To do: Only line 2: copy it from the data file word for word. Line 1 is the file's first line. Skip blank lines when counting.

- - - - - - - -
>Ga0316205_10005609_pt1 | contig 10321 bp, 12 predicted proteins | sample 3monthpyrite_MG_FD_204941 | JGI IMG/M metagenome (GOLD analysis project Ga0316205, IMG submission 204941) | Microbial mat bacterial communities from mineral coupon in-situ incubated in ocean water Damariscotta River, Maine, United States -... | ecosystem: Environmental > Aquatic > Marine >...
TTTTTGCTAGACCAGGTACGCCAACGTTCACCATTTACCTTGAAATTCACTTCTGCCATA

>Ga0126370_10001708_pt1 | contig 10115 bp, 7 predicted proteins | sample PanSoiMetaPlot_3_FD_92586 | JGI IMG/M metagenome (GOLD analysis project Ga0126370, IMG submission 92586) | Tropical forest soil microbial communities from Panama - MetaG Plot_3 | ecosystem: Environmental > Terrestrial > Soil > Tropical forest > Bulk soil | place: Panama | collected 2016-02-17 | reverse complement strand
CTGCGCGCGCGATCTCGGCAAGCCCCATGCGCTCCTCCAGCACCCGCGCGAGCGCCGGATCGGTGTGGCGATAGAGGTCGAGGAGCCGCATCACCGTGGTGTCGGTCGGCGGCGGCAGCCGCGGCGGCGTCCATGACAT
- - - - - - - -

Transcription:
TTTTTGCTAGACCAGGTACGCCAACGTTCACCATTTACCTTGAAATTCACTTCTGCCATA